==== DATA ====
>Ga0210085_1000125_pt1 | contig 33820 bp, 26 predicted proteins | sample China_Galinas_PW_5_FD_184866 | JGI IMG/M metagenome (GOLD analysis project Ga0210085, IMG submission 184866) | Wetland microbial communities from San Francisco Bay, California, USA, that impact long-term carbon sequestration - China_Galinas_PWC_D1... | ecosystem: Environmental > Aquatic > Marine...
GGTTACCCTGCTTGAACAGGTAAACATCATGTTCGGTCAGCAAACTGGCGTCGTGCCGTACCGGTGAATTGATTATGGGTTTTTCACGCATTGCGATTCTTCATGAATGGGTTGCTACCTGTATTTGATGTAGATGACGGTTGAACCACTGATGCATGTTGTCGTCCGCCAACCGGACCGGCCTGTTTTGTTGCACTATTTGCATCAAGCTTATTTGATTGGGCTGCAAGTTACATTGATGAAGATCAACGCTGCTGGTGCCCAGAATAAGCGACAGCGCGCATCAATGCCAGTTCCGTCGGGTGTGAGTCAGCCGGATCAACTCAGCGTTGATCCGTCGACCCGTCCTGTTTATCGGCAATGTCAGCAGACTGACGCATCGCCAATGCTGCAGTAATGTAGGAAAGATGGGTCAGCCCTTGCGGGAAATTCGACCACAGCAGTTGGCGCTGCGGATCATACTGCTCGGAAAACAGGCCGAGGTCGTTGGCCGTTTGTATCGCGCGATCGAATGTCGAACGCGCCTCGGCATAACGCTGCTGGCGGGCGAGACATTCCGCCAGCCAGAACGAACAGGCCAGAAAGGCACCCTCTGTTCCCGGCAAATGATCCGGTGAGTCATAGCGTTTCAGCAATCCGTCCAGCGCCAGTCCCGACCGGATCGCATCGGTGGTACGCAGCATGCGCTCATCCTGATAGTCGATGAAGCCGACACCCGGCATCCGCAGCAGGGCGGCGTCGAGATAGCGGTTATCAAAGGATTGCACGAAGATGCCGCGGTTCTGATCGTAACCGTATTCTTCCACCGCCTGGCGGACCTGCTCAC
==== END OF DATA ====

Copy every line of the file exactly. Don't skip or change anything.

>Ga0210085_1000125_pt1 | contig 33820 bp, 26 predicted proteins | sample China_Galinas_PW_5_FD_184866 | JGI IMG/M metagenome (GOLD analysis project Ga0210085, IMG submission 184866) | Wetland microbial communities from San Francisco Bay, California, USA, that impact long-term carbon sequestration - China_Galinas_PWC_D1... | ecosystem: Environmental > Aquatic > Marine...
GGTTACCCTGCTTGAACAGGTAAACATCATGTTCGGTCAGCAAACTGGCGTCGTGCCGTACCGGTGAATTGATTATGGGTTTTTCACGCATTGCGATTCTTCATGAATGGGTTGCTACCTGTATTTGATGTAGATGACGGTTGAACCACTGATGCATGTTGTCGTCCGCCAACCGGACCGGCCTGTTTTGTTGCACTATTTGCATCAAGCTTATTTGATTGGGCTGCAAGTTACATTGATGAAGATCAACGCTGCTGGTGCCCAGAATAAGCGACAGCGCGCATCAATGCCAGTTCCGTCGGGTGTGAGTCAGCCGGATCAACTCAGCGTTGATCCGTCGACCCGTCCTGTTTATCGGCAATGTCAGCAGACTGACGCATCGCCAATGCTGCAGTAATGTAGGAAAGATGGGTCAGCCCTTGCGGGAAATTCGACCACAGCAGTTGGCGCTGCGGATCATACTGCTCGGAAAACAGGCCGAGGTCGTTGGCCGTTTGTATCGCGCGATCGAATGTCGAACGCGCCTCGGCATAACGCTGCTGGCGGGCGAGACATTCCGCCAGCCAGAACGAACAGGCCAGAAAGGCACCCTCTGTTCCCGGCAAATGATCCGGTGAGTCATAGCGTTTCAGCAATCCGTCCAGCGCCAGTCCCGACCGGATCGCATCGGTGGTACGCAGCATGCGCTCATCCTGATAGTCGATGAAGCCGACACCCGGCATCCGCAGCAGGGCGGCGTCGAGATAGCGGTTATCAAAGGATTGCACGAAGATGCCGCGGTTCTGATCGTAACCGTATTCTTCCACCGCCTGGCGGACCTGCTCAC